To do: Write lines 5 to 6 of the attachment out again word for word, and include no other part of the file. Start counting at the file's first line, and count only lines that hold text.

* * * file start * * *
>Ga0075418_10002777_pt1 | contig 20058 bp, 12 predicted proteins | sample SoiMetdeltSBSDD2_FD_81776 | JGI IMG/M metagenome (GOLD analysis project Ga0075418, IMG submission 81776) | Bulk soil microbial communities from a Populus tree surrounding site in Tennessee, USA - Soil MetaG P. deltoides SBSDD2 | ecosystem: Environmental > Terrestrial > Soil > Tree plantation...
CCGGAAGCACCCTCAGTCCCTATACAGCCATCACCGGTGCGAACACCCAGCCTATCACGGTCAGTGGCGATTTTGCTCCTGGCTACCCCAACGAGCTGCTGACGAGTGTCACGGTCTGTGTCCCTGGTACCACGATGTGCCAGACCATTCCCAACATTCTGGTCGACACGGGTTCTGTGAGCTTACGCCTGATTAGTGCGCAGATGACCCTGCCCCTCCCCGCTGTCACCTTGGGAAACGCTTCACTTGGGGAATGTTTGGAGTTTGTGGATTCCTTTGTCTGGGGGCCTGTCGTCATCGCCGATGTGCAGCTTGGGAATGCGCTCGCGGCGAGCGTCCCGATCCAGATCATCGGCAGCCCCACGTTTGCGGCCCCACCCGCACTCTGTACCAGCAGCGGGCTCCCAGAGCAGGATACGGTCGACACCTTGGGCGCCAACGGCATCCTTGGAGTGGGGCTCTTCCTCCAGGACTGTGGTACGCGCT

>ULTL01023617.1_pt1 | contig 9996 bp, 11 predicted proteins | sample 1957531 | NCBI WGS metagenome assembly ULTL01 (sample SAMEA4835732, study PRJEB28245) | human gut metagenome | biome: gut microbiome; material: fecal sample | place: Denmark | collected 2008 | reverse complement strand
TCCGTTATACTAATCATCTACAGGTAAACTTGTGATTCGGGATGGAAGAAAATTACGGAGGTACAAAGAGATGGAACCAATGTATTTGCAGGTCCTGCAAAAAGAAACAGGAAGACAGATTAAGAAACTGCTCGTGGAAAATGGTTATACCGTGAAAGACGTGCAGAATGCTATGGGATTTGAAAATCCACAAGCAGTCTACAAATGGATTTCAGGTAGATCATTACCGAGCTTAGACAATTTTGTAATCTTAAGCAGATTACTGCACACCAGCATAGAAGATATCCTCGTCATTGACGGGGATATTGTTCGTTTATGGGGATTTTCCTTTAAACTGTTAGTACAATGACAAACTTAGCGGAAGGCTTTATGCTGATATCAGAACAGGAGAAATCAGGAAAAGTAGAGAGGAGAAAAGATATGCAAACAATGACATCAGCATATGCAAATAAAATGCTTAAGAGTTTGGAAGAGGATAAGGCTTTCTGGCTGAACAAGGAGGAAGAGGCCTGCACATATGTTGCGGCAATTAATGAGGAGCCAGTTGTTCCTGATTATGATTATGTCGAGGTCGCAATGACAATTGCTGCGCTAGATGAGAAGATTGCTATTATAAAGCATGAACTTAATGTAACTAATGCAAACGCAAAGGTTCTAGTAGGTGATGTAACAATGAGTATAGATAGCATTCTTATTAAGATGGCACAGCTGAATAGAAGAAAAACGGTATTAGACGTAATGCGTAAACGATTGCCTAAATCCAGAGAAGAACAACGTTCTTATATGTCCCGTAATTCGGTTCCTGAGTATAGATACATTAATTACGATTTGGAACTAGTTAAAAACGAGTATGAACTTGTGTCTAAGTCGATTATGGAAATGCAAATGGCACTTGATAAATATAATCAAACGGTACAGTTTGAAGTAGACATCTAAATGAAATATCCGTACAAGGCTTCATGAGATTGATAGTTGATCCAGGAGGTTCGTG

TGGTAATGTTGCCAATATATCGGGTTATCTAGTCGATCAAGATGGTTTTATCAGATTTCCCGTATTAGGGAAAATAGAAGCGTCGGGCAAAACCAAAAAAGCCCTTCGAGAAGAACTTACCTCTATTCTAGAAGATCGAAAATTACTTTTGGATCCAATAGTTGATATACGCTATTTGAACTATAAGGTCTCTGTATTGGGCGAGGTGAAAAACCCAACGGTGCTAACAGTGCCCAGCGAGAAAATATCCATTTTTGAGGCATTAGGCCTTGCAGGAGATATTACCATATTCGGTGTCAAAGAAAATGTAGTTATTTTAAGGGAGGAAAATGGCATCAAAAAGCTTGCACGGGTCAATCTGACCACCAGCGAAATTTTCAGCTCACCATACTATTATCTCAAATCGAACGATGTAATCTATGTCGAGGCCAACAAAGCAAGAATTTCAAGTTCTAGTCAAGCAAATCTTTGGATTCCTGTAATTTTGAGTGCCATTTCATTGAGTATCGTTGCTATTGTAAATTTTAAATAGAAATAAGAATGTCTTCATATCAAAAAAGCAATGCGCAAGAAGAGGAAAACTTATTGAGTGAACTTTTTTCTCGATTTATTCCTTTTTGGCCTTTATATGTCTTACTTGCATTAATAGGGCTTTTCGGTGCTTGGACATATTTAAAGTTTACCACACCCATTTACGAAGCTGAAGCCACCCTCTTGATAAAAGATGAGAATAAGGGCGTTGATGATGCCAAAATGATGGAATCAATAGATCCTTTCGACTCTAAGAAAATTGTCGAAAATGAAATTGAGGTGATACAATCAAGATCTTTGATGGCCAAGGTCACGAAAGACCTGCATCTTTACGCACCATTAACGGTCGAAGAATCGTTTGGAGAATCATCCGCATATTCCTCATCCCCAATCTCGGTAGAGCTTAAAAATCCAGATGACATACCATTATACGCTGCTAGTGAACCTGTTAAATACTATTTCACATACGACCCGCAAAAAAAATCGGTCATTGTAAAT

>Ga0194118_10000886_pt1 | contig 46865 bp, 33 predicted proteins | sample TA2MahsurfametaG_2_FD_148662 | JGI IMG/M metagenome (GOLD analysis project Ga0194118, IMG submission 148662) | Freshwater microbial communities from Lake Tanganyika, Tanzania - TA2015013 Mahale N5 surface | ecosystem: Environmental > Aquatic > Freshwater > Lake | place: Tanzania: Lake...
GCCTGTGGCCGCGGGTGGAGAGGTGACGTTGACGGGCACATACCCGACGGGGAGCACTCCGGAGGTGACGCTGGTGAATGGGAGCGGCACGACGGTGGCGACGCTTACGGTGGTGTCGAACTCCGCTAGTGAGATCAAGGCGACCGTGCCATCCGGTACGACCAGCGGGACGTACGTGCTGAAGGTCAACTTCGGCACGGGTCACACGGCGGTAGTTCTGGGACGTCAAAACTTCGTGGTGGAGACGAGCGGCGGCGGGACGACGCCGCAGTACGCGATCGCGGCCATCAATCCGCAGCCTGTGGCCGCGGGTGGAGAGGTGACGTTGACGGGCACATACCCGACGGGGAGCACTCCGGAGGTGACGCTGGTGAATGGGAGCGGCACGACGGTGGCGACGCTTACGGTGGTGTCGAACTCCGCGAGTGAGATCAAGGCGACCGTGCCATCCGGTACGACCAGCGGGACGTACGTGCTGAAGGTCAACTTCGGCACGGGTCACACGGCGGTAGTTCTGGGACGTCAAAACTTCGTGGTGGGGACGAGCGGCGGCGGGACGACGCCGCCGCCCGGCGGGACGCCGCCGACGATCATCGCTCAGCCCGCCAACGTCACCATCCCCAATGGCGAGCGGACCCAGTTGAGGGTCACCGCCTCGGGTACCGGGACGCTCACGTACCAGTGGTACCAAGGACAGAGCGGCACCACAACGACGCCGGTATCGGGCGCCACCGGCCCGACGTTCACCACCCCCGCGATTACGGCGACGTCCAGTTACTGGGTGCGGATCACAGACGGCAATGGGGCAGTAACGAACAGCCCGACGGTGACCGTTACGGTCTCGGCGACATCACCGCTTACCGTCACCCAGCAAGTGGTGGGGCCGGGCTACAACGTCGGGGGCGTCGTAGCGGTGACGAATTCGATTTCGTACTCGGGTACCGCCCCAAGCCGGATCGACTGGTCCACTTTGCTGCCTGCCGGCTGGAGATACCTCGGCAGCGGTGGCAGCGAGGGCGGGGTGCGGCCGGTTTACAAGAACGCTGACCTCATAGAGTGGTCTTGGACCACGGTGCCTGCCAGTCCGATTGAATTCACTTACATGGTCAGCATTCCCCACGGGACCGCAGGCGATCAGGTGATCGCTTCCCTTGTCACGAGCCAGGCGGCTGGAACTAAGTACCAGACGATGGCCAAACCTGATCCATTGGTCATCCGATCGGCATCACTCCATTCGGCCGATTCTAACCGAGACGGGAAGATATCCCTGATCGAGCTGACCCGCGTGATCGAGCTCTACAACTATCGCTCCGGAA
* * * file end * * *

TGGTAATGTTGCCAATATATCGGGTTATCTAGTCGATCAAGATGGTTTTATCAGATTTCCCGTATTAGGGAAAATAGAAGCGTCGGGCAAAACCAAAAAAGCCCTTCGAGAAGAACTTACCTCTATTCTAGAAGATCGAAAATTACTTTTGGATCCAATAGTTGATATACGCTATTTGAACTATAAGGTCTCTGTATTGGGCGAGGTGAAAAACCCAACGGTGCTAACAGTGCCCAGCGAGAAAATATCCATTTTTGAGGCATTAGGCCTTGCAGGAGATATTACCATATTCGGTGTCAAAGAAAATGTAGTTATTTTAAGGGAGGAAAATGGCATCAAAAAGCTTGCACGGGTCAATCTGACCACCAGCGAAATTTTCAGCTCACCATACTATTATCTCAAATCGAACGATGTAATCTATGTCGAGGCCAACAAAGCAAGAATTTCAAGTTCTAGTCAAGCAAATCTTTGGATTCCTGTAATTTTGAGTGCCATTTCATTGAGTATCGTTGCTATTGTAAATTTTAAATAGAAATAAGAATGTCTTCATATCAAAAAAGCAATGCGCAAGAAGAGGAAAACTTATTGAGTGAACTTTTTTCTCGATTTATTCCTTTTTGGCCTTTATATGTCTTACTTGCATTAATAGGGCTTTTCGGTGCTTGGACATATTTAAAGTTTACCACACCCATTTACGAAGCTGAAGCCACCCTCTTGATAAAAGATGAGAATAAGGGCGTTGATGATGCCAAAATGATGGAATCAATAGATCCTTTCGACTCTAAGAAAATTGTCGAAAATGAAATTGAGGTGATACAATCAAGATCTTTGATGGCCAAGGTCACGAAAGACCTGCATCTTTACGCACCATTAACGGTCGAAGAATCGTTTGGAGAATCATCCGCATATTCCTCATCCCCAATCTCGGTAGAGCTTAAAAATCCAGATGACATACCATTATACGCTGCTAGTGAACCTGTTAAATACTATTTCACATACGACCCGCAAAAAAAATCGGTCATTGTAAAT

>Ga0194118_10000886_pt1 | contig 46865 bp, 33 predicted proteins | sample TA2MahsurfametaG_2_FD_148662 | JGI IMG/M metagenome (GOLD analysis project Ga0194118, IMG submission 148662) | Freshwater microbial communities from Lake Tanganyika, Tanzania - TA2015013 Mahale N5 surface | ecosystem: Environmental > Aquatic > Freshwater > Lake | place: Tanzania: Lake...